So how do you get empathy, anyway? (Hint: You won't find it in a lecture.)

Girls Sitting

This week I’ve been in Paris, France attending the Ashoka’s Changemakers Summit. I am not able, yet, to process all that I have gained here. It will take weeks to reveal the opportunities that have arisen due to my attendance.

I do know that I have met some of the most amazing people – some of the most amazing empathetic people on the planet.

Empathy has been a hot topic at the summit. Typically considered a soft skill and not necessarily essential to leadership (at least in the traditional sense), Bill Drayton, Founder of Ashoka, has uncovered a number of thematic connections between all of those folks who are social entrepreneurs. Empathy has been and continues to be at the top of that list.

Empathy is one of those things … “things” because I’m not sure precisely what to call it … that I’ve taken for granted. I was raised in a very empathetic home. My family members are empathetic. My children are empathetic and most everyone – heck, EVERYONE! – I work with is empathetic. I’ve naturally, based on my own experiences, assumed that most people would understand why empathy is essential to being human … a kind of “duh” sort of thing. A clear and VERY obvious outcome of Girls on the Run is the ability of every girl and coach to give and receive within an empathetic context.

In my mind, without empathy we lack the ability to deeply connect with another living creature. Empathy affords us the experience of being one in experience with another, putting aside our own ego, the need to be right, and being with the emotions of another. It doesn’t mean fixing them, making the emotions go away or enabling the individual. To me it simply means being with their emotions without interference from me.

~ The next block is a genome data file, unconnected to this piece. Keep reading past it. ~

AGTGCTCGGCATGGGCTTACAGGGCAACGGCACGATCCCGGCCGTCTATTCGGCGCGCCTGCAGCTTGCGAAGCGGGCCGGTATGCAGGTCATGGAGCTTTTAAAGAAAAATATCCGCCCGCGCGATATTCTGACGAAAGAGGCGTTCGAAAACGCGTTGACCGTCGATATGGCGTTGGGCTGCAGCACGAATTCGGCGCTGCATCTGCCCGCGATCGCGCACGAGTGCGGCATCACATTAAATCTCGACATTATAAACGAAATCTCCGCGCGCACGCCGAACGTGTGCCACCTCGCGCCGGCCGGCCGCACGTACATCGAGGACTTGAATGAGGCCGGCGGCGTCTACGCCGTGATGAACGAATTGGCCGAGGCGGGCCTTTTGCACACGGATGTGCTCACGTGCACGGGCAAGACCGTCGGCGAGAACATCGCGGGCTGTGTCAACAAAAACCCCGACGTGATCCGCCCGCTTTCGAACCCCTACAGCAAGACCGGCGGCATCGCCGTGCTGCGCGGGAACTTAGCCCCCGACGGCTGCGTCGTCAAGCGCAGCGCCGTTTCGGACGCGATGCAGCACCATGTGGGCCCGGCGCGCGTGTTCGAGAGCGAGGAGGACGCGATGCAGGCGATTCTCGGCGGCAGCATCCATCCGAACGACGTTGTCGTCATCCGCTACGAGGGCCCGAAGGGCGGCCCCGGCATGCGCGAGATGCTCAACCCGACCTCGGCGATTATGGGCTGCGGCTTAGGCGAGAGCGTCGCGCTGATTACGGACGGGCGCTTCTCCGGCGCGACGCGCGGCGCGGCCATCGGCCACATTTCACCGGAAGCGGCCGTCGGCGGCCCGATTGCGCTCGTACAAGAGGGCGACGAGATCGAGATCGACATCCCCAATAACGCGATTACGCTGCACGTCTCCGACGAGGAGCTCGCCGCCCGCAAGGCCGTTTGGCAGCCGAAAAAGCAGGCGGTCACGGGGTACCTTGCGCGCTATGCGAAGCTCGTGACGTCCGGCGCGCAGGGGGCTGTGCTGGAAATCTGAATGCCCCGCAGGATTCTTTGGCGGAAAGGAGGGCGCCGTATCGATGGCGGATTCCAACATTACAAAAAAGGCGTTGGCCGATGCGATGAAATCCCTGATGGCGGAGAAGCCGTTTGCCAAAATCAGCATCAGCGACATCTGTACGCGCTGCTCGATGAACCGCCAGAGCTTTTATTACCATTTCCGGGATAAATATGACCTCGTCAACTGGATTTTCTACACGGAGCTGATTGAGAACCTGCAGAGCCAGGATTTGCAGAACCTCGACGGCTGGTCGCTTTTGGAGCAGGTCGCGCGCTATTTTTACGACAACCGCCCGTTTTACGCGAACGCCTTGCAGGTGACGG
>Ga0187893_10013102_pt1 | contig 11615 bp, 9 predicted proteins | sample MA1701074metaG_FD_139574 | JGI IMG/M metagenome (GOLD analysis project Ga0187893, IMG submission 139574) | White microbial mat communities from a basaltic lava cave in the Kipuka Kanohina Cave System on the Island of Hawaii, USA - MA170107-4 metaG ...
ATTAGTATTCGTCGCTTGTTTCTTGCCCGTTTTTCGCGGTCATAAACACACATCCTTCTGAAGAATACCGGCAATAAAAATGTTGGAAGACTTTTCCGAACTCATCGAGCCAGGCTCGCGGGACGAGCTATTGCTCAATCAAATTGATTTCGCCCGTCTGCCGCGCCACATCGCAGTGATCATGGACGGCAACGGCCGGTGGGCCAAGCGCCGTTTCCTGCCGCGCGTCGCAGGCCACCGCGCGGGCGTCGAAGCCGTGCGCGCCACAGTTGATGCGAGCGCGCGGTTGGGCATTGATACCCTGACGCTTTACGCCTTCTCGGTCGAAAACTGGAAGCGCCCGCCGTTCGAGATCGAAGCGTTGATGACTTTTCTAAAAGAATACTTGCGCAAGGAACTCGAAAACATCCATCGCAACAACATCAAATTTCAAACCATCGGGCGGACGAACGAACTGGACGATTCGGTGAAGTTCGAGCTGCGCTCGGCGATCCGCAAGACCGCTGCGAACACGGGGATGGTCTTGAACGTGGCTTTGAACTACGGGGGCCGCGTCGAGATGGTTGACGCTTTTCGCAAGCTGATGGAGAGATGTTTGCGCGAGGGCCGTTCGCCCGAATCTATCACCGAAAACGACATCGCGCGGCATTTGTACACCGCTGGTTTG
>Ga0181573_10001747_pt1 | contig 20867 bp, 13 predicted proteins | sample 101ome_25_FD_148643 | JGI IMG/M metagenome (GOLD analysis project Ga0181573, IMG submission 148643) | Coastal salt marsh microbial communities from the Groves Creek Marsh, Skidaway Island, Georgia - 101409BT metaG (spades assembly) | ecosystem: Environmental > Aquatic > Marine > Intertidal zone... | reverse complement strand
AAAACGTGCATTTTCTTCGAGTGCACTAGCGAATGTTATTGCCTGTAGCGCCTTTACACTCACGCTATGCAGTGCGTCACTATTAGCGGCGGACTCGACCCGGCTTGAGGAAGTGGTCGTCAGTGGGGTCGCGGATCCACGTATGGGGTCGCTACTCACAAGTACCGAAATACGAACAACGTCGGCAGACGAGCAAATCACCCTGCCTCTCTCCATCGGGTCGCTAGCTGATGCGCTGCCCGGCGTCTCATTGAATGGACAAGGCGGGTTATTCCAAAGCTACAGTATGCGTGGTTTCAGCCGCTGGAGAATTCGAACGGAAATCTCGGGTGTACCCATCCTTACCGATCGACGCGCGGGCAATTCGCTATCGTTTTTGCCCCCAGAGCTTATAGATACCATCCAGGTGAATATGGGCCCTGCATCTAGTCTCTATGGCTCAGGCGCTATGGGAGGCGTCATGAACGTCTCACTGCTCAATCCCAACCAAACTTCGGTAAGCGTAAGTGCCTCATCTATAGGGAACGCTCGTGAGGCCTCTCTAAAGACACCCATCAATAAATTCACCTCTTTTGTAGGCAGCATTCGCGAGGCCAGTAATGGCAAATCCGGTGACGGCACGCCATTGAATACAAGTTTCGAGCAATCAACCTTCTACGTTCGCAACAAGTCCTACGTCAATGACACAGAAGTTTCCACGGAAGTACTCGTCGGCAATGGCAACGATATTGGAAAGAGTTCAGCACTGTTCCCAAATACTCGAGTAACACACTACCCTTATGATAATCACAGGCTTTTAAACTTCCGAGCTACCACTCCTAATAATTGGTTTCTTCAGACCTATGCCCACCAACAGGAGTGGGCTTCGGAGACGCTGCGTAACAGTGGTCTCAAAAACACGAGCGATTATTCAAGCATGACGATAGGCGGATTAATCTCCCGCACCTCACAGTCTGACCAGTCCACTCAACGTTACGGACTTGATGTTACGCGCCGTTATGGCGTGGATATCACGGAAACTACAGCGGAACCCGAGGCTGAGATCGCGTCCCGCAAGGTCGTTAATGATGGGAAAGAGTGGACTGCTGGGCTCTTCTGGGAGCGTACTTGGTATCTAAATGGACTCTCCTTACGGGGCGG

All week I’ve been engaged in numerous dialogues about what brings about empathy.  Mary Gordon, a leading researcher in the field and Founder of Roots of Empathy, emphatically believes that we cannot teach empathy, but must provide the opportunity for it to be experienced. I agree. Saying to someone, “Hey there, Mister. Be empathetic, will ya?” Well … that tactic isn’t going to work; BUT, providing an environment and the conditions to create space where empathy can thrive, is possible.

So here’s my request to you. What are the necessary conditions for empathy to thrive?

Of course, the one that comes first to MY mind is safety … both physical and emotional safety. We have to feel safe to share our full selves with another before empathy can enter the relationship.

I also believe that being vulnerable creates an empathetic bridge between two people.  In essence, somebody’s gotta go first. If I open myself to you and reveal my authentic self in some form or fashion, you will feel safe and free to follow.

Trust is in there somewhere, too.

I’m currently serving on the Ashoka Empathy Team and am interested to hear from you. What other components must be present – components at the very primal level – in order for empathy to thrive?

Join the conversation, will ya? I could definitely use your input! If you are involved with Girls on the Run, consider specific methods we use to create that space and/or go for the more general. Let’s see what kind of Empathy Space we can come up with!

(Post here OR post on my Facebook page so we can generally get a sense of that space in a communal fashion.)

[Editor's note: For more of Molly's insights, check out her blog, Wandering Through Nothingness.]

This article was originally published on June 28, 2011
Related TopicsChildren & Youth, Girls’ development, Health & Fitness, Social Entrepreneurship

Molly Barker
Ashoka Fellow Molly Barker, Founder of Girls on the Run International®, has been working to build-up Ashoka's Empathy Initiative.

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